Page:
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Can J Diabetes. 2014 Feb;38(1):32-7. doi: 10.1016/j.jcjd.2013.08.267.

Self-management, health service use and information seeking for diabetes care among Black Caribbean immigrants in Toronto.

Author information

1
University of Toronto, Toronto, Ontario, Canada. Electronic address: i.hyman@utoronto.ca.
2
Ryerson University, Toronto, Ontario, Canada.
3
Steps to Equity, Toronto, Ontario, Canada.
4
Hospital for Sick Children, Toronto, Ontario, Canada.
5
Access Alliance Multicultural Health and Community Services, Toronto, Ontario, Canada.

Abstract

OBJECTIVE:

The objective of this research was to explore self-management practices and the use of diabetes information and care among Black-Caribbean immigrants with type 2 diabetes.

METHOD:

The study population included Black-Caribbean immigrants and Canadian-born participants between the ages of 35 to 64 years with type 2 diabetes. Study participants were recruited from community health centres (CHCs), diabetes education centres, hospital-based diabetes clinics, the Canadian Diabetes Association and immigrant-serving organizations. A structured questionnaire was used to collect demographics and information related to diabetes status, self-management practices and the use of diabetes information and care.

RESULTS:

Interviews were conducted with 48 Black-Caribbean immigrants and 54 Canadian-born participants with type 2 diabetes. Black-Caribbean immigrants were significantly more likely than the Canadian-born group to engage in recommended diabetes self-management practices (i.e. reduced fat diet, reduced carbohydrate diet, non-smoking and regular physical activity) and receive regular A1C and eye screening by a health professional. Black-Caribbean immigrant participants were significantly more likely to report receiving diabetes information and care through a community health centre (CHC) and nurses and dieticians than their Canadian-born counterparts.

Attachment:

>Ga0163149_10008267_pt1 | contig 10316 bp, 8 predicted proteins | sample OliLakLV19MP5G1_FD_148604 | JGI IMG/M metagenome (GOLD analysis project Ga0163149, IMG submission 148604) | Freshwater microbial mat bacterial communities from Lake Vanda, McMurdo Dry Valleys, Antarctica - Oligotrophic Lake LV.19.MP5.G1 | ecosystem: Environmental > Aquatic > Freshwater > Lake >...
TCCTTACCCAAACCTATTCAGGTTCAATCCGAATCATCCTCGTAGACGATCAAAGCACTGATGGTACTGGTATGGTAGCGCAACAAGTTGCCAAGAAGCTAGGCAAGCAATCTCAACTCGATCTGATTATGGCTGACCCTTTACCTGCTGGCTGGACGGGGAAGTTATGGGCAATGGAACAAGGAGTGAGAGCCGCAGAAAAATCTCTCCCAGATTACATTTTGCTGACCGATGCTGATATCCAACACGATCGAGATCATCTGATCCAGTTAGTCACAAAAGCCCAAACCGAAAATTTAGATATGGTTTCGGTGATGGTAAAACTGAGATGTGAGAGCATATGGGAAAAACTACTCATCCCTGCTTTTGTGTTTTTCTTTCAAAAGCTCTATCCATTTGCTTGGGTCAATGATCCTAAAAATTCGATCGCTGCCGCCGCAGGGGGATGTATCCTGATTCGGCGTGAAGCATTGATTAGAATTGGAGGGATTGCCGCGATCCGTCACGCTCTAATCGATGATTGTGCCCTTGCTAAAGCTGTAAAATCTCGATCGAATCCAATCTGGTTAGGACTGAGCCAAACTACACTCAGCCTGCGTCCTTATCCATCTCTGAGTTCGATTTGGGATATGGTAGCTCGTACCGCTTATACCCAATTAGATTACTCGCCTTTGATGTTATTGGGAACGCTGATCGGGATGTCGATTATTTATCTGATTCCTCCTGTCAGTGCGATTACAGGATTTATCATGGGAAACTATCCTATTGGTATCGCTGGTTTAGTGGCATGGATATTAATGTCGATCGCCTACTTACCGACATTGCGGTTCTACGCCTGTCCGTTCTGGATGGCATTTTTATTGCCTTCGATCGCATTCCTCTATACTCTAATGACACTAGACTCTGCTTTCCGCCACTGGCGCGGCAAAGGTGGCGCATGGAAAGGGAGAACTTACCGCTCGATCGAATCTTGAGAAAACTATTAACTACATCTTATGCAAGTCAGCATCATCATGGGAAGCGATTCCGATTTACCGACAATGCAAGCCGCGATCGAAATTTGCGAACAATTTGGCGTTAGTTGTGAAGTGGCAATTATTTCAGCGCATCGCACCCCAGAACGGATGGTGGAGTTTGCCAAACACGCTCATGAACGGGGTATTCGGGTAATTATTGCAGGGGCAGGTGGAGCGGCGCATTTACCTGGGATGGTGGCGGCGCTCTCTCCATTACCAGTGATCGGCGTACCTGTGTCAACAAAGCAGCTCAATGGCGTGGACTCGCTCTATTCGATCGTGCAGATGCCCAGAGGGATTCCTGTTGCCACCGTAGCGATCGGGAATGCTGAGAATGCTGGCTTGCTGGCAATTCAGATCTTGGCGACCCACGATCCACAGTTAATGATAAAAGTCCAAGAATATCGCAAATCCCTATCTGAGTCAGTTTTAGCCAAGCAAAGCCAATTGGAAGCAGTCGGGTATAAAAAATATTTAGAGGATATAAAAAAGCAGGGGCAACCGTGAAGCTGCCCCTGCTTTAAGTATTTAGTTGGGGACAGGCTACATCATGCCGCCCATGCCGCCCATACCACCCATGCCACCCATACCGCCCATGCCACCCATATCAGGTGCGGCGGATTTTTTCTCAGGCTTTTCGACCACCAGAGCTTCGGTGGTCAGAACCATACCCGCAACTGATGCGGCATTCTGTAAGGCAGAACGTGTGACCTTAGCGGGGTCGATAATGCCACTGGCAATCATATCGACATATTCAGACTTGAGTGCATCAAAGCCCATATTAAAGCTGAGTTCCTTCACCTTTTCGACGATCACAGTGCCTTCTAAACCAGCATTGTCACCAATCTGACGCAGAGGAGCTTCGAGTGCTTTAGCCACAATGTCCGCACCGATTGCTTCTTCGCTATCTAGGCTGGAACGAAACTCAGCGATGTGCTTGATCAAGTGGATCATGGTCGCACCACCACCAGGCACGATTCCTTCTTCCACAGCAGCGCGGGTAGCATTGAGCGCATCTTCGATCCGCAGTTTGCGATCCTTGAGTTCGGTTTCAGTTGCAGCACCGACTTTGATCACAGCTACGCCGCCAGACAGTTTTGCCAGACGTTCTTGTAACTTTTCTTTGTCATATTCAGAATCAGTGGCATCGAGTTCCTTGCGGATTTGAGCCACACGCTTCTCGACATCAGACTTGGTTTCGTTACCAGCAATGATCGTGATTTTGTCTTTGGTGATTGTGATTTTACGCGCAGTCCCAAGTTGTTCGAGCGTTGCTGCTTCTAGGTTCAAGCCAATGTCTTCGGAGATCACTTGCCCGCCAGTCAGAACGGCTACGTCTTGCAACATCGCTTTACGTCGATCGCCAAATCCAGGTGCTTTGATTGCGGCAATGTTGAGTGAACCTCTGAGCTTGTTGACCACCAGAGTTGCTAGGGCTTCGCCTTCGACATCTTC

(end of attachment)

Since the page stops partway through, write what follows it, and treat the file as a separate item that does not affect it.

CONCLUSIONS:

CHCs and allied health professionals play an important role in the management of diabetes in the Black-Caribbean immigrant community and may contribute to this group's favourable diabetes self-management profile and access to information and care. Additional research is necessary to confirm whether these findings are generalizable to the Black-Caribbean community in general (i.e. immigrant and non-immigrant) and to determine whether the use of CHCs and/or allied health professionals is associated with favourable outcomes in the Black-Caribbean immigrant community as well as others.

KEYWORDS:

Black Caribbean; Caraïbes noirs; diabetes care; diabetes self-management practices; diabète de type 2; disparités raciales et ethniques; health services; immigrants; pratiques de prise en charge autonome du diabète; racial and ethnic disparities; type 2 diabetes

PMID:
24485211
DOI:
10.1016/j.jcjd.2013.08.267
[Indexed for MEDLINE]

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